Re: measurement of abstract labor

From: ajit sinha (sinha_a99@YAHOO.COM)
Date: Thu Jun 03 2004 - 08:35:48 EDT

--- Fred Moseley <fmoseley@MTHOLYOKE.EDU> wrote:
> I have been very interested in the current
> discussion of Marx's theory of
> value and money between Rakesh, Hans, Ajit, Howard,
> Ian, Riccardo, and
> others (greetings to all).  I have been trying to
> find the time to join
> the discussion.  This has been OPEL at its best.
> I would like to begin by responding to Ajit's
> important question: "how
> does one arrive at the measure of 10 hours of
> labor?"  In other words, how
> does one measure abstract labor?
> My answer will be in terms of how I understand
> Marx's theory deals with
> this question.
> 1.  Marx assumed that the basic unit of measure of
> abstract labor, as the
> "substance of value", is one hour of simple,
> unskilled labor, of average
> intensity, and using average conditions of
> production.
Fred, I'm glad to see you moving firmly in my
direction. So you agree that
"the basic unit of measure of abstract labor, as the
"substance of value", is one hour of simple, unskilled
labor, of average intensity, and using average
conditions of production." This is what I have been
belaboring for ages. Now, this measure does not need

When it comes to reduction of skilled to unskilled
labor, the problem is a problem of higher level of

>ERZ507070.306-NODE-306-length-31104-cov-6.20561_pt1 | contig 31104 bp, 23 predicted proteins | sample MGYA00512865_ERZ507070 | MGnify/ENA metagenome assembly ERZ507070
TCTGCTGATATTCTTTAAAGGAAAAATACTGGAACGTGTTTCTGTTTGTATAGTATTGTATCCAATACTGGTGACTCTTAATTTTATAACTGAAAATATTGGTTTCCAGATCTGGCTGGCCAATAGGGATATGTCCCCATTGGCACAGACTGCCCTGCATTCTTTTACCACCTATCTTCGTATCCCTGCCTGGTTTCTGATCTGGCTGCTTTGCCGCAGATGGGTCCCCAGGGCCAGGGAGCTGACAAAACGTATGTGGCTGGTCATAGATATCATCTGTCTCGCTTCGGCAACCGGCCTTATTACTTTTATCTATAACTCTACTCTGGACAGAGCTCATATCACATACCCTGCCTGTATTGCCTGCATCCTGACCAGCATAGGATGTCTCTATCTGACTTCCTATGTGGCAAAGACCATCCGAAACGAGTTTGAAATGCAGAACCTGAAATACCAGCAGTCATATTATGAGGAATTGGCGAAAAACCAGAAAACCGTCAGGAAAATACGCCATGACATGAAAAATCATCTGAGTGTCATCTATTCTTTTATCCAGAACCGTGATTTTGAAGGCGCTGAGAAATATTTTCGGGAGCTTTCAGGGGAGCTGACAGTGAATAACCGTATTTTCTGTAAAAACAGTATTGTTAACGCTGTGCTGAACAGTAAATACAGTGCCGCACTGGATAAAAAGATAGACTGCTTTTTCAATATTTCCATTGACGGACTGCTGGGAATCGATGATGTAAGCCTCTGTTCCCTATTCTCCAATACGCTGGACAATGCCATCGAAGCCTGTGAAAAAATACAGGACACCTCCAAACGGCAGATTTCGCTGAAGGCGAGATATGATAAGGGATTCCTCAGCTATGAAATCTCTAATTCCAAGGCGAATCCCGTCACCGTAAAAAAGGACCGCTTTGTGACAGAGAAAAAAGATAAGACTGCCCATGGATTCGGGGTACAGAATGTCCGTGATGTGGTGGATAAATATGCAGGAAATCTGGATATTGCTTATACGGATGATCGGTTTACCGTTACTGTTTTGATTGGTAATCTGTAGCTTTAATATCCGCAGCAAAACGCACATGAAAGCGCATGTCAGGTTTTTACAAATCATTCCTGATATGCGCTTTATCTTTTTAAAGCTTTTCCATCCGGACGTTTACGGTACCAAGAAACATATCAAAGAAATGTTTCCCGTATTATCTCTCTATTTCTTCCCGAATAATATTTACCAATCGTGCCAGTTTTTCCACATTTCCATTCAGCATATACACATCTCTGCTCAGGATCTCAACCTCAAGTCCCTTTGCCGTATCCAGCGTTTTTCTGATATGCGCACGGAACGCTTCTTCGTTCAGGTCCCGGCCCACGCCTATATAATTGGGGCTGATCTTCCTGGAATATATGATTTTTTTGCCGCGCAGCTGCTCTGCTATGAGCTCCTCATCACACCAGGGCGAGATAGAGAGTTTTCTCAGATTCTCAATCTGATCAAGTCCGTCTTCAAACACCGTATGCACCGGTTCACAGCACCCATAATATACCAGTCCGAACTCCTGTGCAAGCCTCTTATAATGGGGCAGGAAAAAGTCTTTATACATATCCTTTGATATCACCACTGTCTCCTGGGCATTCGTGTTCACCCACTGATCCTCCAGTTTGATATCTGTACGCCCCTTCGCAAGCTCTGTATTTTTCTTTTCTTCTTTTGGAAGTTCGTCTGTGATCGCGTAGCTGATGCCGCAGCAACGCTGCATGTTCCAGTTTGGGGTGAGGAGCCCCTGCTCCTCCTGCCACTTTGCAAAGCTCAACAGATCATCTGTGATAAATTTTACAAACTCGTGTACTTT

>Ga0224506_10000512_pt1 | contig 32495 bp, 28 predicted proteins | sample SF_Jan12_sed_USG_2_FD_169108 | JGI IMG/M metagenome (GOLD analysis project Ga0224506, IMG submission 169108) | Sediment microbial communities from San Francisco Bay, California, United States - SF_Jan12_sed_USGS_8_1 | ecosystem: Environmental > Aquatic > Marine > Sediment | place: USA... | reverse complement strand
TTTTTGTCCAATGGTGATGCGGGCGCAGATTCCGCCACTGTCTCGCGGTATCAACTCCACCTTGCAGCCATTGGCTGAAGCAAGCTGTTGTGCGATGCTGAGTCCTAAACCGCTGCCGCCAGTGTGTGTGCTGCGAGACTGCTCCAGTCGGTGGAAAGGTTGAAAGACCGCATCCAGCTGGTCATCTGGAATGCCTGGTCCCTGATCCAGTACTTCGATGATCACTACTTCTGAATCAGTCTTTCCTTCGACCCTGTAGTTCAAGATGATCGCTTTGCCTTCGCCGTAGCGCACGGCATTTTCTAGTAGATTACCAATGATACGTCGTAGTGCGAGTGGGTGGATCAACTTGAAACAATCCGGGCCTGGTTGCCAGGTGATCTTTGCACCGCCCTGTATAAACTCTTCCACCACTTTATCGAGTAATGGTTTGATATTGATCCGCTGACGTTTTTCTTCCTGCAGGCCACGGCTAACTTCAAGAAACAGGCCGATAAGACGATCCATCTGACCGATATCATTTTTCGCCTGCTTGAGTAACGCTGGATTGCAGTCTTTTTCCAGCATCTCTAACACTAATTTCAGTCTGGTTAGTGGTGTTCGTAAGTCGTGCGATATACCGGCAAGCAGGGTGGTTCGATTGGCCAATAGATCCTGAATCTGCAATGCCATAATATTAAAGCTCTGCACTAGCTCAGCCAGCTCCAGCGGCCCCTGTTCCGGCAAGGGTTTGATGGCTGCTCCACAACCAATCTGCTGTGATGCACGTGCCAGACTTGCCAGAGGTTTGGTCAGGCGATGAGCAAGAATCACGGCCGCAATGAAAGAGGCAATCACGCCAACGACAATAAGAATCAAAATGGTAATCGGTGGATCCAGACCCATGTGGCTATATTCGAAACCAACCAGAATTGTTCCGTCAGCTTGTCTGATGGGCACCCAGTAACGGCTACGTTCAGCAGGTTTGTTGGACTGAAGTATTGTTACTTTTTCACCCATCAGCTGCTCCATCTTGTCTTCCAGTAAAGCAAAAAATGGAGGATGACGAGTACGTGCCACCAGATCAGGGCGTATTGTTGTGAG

complication. As far as defining value is concerned,
one can assume a world with only unskilled labor.
Secondly, Both Ricardo and Marx (Smith did not have a
LTV) believed that the reduction could be made by
taking the wage differentials as multipliers. Whether
it is correct or not is a different question and what
other ways one can use to effect the reduction or to
what extent this does the LTV in etc. are separate
theoretical questions. We should be able to define
value in a world of only unskilled labor. And in this
case, as you agree now with me, money has no role to
play. Cheers, ajit sinha

> 2.  Marx assumed further that, in the production of
> value, one hour of
> skilled labor is equivalent to (or counts as) a
> multiple of one hour of
> simple, unskilled labor (with different multiples
> for different kinds of
> skilled labor).
>         "More complex labour counts only as
> intensified,
>         or rather multiplied, simple labour, so that
> a smaller
>         quantity of complex labour is considered
> equal to
>         the product of simple labour, hence it
> represents only
>         a specific quantity of simple labour."
> (C.I. 135)
> Algebraically, Marx assumed in effect that
>                 Lu   =   ks Ls
> where Ls is the hours of skilled labor, ks is the
> specific skill
> multiplier for each type of skilled labor, and Lu is
> the equivalent hours
> of simple, unskilled labor.
> 3.  Marx did not explain what determines these
> "skill multipliers" (the
> ks's), that convert hours of skilled labor into a
> equivalent number of
> hours of simple labor, but instead took these
> multiples as given, as had
> Smith and Ricardo before him.
> 4.  Ricardo's justification for taking these
> multiples as given was that
> the precise magnitudes of these multiples DID NOT
> CONCLUSIONS OF HIS THEORY.  Specifically, they did
> not affect the trends
> of relative prices over time, especially the
> relative prices of
> agricultural goods and manufactured goods, and the
> resulting trend in the
> wage and profit shares in the UK economy, on the
> assumption that the Corn
> Laws continue to be in effect.  In other words,
> Ricardo's main question